Many believe that since the Jamaat-i-Islami (JI) and its student-wing, Islami Jamiat Talaba (IJT), began to work closely with Zia and the Islamist Afghan guerrilla groups that he (along with the US and the Saudis) was supporting against the Soviet occupation of Afghanistan, the IJT became the first student organisation to arm itself with sophisticated weapons.
After violence perpetuated by the IJT intensified on Karachi’s campuses, progressive groups also began arming themselves. Between 1979 and 1983, a series of assassinations and clashes between the rightist and progressive student groups plagued the campuses, with both groups now being sold guns by the Afghan refugees.
From within the chaos emerged the All Pakistan Mohajir Students Organisation (APMSO) – formed in 1978.
APMSO became the first concentrated expression of Mohajir nationalism. Although until the late 1970s most of Karachi’s Mohajirs were JI voters, APMSO joined the progressive student alliance, the United Student Movement (USM), at the University of Karachi in 1981 – signalling that the Mohajir community was feeling increasingly alienated by the JI.
With a ‘gun mafia’ consolidating itself in Karachi, the same mafia also began bringing in large quantities of heroin. Initially at least, the gun and drug mafias were almost entirely being run by Afghan refugees (with the blessings of a fast-deteriorating police force and corrupt Army personnel).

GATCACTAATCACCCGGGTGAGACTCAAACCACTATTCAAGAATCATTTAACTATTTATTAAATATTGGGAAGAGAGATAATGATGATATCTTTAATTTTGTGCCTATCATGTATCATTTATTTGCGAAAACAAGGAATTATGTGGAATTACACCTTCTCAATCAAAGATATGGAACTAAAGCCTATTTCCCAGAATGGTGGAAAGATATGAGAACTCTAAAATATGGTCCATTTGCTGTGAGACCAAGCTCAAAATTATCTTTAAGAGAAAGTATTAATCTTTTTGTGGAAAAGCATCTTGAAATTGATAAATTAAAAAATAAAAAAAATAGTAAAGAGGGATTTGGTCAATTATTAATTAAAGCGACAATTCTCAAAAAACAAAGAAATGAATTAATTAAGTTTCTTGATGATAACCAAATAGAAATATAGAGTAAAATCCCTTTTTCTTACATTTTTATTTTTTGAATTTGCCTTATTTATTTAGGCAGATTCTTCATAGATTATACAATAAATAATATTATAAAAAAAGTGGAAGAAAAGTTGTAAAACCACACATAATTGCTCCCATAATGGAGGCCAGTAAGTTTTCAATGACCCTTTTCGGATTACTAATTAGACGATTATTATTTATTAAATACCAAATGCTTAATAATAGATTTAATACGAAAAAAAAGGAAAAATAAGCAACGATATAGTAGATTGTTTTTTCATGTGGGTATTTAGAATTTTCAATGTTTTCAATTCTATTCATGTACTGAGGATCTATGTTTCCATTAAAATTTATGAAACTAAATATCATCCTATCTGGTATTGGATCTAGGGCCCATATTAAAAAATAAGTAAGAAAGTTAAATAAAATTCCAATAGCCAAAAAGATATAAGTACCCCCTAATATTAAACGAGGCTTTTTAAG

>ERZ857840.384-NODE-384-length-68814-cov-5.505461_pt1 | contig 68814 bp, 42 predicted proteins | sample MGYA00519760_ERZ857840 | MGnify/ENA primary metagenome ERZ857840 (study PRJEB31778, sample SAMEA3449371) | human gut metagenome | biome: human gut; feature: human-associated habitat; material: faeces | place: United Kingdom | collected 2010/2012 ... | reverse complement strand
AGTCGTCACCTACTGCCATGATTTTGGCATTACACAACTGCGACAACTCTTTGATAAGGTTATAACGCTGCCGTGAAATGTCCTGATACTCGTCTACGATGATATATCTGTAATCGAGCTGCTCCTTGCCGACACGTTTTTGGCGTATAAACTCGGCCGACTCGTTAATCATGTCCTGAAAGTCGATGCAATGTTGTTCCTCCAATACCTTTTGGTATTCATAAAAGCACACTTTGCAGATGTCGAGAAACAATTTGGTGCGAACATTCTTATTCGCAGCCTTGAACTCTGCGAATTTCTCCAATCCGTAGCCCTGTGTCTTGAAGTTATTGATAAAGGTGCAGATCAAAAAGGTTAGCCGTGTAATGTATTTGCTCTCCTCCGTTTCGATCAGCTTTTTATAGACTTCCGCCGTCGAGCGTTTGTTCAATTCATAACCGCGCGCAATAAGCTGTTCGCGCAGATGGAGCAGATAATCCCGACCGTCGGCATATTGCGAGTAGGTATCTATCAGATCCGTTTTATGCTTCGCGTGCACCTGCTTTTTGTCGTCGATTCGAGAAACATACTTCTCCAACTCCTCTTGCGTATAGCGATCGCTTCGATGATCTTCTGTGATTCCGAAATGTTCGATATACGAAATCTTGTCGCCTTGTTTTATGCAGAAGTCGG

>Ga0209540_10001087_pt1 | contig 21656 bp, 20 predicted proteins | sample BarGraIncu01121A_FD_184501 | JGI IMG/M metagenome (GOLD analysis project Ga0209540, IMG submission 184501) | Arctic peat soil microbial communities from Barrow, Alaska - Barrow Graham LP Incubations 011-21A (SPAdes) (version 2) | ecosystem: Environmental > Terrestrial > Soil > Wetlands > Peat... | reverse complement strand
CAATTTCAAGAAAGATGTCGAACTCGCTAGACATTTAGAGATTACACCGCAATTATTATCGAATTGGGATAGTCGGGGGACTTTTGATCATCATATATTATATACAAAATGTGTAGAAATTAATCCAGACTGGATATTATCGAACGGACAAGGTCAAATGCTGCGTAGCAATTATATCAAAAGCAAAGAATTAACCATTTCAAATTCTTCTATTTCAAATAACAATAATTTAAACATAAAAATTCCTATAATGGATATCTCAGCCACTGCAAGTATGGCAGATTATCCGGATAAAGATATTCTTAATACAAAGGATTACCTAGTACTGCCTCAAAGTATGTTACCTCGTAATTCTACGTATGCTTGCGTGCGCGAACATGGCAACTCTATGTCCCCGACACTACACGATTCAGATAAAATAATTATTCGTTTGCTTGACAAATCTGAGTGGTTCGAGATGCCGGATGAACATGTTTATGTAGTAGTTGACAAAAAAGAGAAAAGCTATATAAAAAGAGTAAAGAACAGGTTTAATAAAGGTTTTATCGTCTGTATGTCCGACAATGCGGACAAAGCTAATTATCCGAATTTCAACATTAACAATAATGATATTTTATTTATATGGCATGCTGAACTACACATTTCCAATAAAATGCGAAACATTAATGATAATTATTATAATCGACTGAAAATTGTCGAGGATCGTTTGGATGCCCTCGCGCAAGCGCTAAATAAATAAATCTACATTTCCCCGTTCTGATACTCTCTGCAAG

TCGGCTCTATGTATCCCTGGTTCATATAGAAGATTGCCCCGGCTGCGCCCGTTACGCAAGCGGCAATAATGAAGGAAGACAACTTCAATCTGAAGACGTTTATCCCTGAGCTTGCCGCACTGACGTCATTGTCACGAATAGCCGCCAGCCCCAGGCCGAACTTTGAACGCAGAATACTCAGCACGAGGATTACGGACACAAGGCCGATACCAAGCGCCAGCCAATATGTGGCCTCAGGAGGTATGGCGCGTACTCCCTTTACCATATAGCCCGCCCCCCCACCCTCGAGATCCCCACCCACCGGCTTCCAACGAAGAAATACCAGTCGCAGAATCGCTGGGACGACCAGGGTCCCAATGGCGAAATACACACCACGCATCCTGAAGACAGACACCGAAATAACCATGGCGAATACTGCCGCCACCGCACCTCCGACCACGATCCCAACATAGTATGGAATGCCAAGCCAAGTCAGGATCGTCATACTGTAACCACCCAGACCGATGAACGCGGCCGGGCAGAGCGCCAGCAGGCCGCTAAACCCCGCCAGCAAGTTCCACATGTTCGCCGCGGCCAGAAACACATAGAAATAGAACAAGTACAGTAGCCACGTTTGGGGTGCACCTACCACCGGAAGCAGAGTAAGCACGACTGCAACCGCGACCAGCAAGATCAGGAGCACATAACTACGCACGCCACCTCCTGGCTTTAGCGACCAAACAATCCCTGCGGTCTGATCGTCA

The residential areas of Karachi’s Pashtuns were where most Afghan refugees decided to set-up camp.
By 1984, the city’s recourses and infrastructure could barely keep pace with the refugee influx. Also, with gun and drug mafias springing up, the crime rate in the city shot up drastically, and heroin addiction (compared to 1979 figures) increased by a whooping 500 per cent!
Karachi’s majority Mohajir community accused the city’s Pashtun population. The Pashtuns sided with the Afghans and soon, riots broke out when a young Mohajir college student (Bushra Zaidi) was crushed to death by a bus driven by a Pashtun (1986).
The episode triggered a deadly Mohajir-Pashtun mêlée when the congested, low-income area, Orangi – home to both Mohajir and Pashtun communities – erupted with ethnic violence.
The riots eventually saw the rise of the Mohajirs’ first bonafide political party, the Mohajir Qaumi Movment (MQM).